Moreover, the short time given for removing content deemed to be prohibited could be extremely challenging especially in cases that fall within gray areas or possibly mitigating contexts. The rush to act on an order could result in the removal of perfectly lawful content. The government has not considered the size, capacity and resources that a platform has in determining how quickly prohibited content has to be removed. The regulation also only provides for the taking down of content, ignoring other sanction options that a platform might have available and might already use such as flagging, the issuing of warnings, demoting and demonetizing.
Based on the concerns noted above, platforms have complained about the implementation of the prohibited content regulation, which has not yet fully come into effect. MOCI has finalized the standard operating procedure for removal, but has not made that document public. MOCI and the platforms have not settled over the formula for calculating the fines that would be imposed for non-compliance.
In their approach to moderating content, platforms use other means besides removal. They also consider the content left online and content that the public might post in the future. They aim to ensure good quality content using incentive mechanisms such as recognition and monetary rewards. They also employ disincentive tools to discourage people from posting misinformation – warnings, additional information to clarify or qualify the misinformation, or alternative information or a list of debunked misinformation.
Prior to the 2020 regulation, the government of Indonesia had already requested the removal of a significant amount of content that it deemed to be negative or unlawful. Google reports that since 2011 the government had sent it 872 removal requests covering 278,221 items. Indonesia is among the top ten in the world for its number of removal requests and in the top three for the number of items its government requested be removed. Google, however, did not always comply.
As for Meta (Facebook), their transparency report specifically indexes their restriction of access to content pertaining misinformation as a response to MOCI’s requests. The amount of moderation given to misinformation content increased significantly in 2021 due to Covid-19 infodemic. Twitter, meanwhile, received 291 legal demands for removal in 2020 and 269 requests in 2021, but their compliance rates went from below 30 percent in 2020 to 59 percent in 2021.
From the transparency reports of global platforms, it is safe to conclude that none of them are blindly and fully acquiescing to the Indonesian government’s requests. While the compliance rates of each platform differed, no company showed a 100 percent rate. In taking action in response government requests, platforms take internal policy, community guidelines and local laws into their consideration. The question going forward is: What will be their attitude once the MOCI regulation takes full effect.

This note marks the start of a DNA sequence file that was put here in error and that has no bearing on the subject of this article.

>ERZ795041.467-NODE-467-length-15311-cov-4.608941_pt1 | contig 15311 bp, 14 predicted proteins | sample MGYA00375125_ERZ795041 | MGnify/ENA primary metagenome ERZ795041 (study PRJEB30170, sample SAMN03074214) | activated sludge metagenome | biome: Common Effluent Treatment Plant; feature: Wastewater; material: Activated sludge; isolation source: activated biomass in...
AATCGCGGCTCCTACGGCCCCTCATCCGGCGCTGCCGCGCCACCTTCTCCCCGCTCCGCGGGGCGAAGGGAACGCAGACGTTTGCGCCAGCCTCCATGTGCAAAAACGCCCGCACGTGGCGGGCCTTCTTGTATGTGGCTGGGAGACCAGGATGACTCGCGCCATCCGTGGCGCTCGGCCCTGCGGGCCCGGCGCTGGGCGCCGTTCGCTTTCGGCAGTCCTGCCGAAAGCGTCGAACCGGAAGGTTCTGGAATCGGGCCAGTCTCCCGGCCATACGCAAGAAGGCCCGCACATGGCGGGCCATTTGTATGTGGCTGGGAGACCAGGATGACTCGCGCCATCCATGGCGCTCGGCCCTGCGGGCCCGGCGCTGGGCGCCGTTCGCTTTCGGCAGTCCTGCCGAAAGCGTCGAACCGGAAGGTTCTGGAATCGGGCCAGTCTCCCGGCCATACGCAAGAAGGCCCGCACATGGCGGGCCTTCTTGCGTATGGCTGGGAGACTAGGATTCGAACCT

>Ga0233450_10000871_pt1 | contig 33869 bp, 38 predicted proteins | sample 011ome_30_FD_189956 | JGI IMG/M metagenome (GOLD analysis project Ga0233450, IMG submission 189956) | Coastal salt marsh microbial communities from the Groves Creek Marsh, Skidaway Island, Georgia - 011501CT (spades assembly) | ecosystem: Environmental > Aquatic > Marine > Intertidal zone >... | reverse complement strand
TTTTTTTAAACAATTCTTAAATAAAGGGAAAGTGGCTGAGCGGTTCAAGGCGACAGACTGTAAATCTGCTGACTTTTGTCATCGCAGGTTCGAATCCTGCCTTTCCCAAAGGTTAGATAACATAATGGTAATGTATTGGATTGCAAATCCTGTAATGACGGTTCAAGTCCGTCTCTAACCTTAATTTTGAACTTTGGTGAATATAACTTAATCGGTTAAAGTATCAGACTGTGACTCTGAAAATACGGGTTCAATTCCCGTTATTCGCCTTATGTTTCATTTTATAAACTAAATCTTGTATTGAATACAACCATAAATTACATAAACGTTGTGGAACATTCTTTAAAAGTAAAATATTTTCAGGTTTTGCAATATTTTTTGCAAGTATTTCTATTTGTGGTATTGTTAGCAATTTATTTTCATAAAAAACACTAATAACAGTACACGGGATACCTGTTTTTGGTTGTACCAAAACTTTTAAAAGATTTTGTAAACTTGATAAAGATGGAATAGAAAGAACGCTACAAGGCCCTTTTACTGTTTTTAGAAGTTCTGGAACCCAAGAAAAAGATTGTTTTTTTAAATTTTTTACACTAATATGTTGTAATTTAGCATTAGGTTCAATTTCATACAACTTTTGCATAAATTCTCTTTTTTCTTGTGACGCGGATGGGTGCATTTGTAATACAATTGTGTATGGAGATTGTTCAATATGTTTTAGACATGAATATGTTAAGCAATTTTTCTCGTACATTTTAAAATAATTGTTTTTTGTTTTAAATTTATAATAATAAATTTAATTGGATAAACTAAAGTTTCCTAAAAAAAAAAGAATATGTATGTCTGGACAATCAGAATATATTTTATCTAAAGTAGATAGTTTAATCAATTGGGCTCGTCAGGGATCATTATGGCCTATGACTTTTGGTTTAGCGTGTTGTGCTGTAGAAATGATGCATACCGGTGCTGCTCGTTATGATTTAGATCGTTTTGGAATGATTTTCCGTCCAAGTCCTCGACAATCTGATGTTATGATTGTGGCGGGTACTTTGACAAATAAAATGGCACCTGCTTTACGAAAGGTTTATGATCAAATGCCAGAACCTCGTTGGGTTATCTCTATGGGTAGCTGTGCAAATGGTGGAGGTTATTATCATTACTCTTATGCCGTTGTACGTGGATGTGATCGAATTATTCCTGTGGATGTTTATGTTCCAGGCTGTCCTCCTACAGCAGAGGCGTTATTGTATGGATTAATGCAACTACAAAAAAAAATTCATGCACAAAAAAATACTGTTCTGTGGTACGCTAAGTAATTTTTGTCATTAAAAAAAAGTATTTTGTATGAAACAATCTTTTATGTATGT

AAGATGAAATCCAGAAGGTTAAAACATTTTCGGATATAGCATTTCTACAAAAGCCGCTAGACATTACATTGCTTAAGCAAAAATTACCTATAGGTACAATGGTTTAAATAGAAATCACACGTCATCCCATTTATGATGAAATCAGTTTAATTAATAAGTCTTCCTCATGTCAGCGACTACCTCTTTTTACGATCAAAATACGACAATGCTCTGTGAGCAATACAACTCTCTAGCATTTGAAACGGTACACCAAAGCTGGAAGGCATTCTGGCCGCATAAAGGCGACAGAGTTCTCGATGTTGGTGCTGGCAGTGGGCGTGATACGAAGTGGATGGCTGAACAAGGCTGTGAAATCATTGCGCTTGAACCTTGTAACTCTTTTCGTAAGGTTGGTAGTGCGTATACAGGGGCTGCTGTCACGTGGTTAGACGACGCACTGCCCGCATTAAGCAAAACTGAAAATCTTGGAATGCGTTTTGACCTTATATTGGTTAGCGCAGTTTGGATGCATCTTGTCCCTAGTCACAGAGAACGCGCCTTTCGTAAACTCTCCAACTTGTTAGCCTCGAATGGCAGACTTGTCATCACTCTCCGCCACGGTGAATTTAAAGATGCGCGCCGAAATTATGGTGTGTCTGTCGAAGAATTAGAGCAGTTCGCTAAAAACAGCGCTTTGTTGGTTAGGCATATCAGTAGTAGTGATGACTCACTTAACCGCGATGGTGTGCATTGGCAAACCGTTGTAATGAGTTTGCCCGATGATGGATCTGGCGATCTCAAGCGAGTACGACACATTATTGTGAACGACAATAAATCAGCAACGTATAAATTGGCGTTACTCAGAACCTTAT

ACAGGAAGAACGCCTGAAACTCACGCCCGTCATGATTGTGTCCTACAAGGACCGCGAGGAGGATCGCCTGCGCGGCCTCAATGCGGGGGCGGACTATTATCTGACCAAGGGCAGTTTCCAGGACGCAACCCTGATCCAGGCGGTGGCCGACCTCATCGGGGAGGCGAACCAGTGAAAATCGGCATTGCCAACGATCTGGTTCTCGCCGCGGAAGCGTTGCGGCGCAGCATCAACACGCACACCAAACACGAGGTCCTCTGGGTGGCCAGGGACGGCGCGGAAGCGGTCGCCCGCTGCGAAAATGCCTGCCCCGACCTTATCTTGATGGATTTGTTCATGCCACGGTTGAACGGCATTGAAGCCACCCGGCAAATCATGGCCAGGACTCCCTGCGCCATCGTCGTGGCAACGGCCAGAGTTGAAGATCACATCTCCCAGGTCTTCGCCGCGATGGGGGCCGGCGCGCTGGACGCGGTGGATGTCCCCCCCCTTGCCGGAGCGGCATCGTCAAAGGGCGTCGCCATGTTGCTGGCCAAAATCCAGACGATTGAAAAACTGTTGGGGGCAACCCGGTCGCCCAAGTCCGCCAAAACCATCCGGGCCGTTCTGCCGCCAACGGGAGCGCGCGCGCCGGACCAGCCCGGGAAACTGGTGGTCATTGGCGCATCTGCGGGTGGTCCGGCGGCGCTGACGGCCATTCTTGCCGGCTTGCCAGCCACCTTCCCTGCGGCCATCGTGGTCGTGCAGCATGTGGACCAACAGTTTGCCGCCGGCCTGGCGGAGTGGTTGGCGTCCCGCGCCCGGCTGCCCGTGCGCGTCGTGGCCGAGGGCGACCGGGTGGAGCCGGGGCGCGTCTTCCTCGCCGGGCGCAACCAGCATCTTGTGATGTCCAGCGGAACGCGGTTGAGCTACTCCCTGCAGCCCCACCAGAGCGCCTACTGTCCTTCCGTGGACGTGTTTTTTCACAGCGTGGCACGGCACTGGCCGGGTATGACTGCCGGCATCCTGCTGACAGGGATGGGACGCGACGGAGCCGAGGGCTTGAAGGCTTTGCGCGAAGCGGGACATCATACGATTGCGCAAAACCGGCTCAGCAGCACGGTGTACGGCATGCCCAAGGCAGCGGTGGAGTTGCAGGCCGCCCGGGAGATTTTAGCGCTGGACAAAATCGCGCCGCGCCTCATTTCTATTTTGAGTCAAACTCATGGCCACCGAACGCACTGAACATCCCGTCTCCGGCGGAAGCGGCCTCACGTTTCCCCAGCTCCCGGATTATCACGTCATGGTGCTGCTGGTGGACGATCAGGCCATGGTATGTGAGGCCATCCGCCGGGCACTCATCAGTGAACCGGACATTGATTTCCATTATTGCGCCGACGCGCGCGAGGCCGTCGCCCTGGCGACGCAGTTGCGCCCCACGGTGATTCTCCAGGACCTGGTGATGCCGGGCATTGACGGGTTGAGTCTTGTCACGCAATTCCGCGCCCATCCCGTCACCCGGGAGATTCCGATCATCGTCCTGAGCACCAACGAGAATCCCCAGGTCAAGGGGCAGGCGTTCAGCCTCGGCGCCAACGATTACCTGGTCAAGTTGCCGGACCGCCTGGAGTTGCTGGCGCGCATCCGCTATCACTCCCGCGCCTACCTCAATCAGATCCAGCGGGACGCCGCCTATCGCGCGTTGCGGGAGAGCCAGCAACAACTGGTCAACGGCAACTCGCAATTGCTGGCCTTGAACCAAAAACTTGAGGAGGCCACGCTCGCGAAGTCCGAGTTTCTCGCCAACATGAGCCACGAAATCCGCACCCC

With the regulation expected to be fully in effect soon, stakeholders are preparing for an extensive influx of misinformation in the coming months as Indonesia’s next general election approaches. On February 14, 2024, Indonesia will hold one of the biggest and most complicated single-day ballots in the world, as citizens cast their votes for president and members of legislative branches (national, provincial and local). Social media will be a key battleground for candidates to win votes as well as to bring candidates down using mis/disinformation.
Having learnt the impact of misinformation and disinformation from the 2016 and 2020 elections in the US, the Brexit referendum in the UK in 2016, and the presidential election in the Philippines in 2022, the government, tech platforms, press and media organizations, and civil society organizations in Indonesia are working individually and collaboratively to fight misinformation and disinformation. MOCI has been coordinating with tech platforms to monitor and take down offending content.
At the same time, civil society organizations have been combating disinformation by various means such as educating voters, debunking falsehoods, and creating and promoting peace-and-order narratives to minimize the impact of misinformation on the deepening polarization in the country. With the current political atmosphere in Indonesia, the general election will be the biggest challenge for platforms and the government in the fight against misinformation and disinformation. It will be the supreme test of the effectiveness of their approaches.
This article is based on a presentation by the author at a Digital Asia Hub Platform Futures Roundtable on “Social Media’s Mis/Disinformation Problem”, which was held online on February 9, 2023.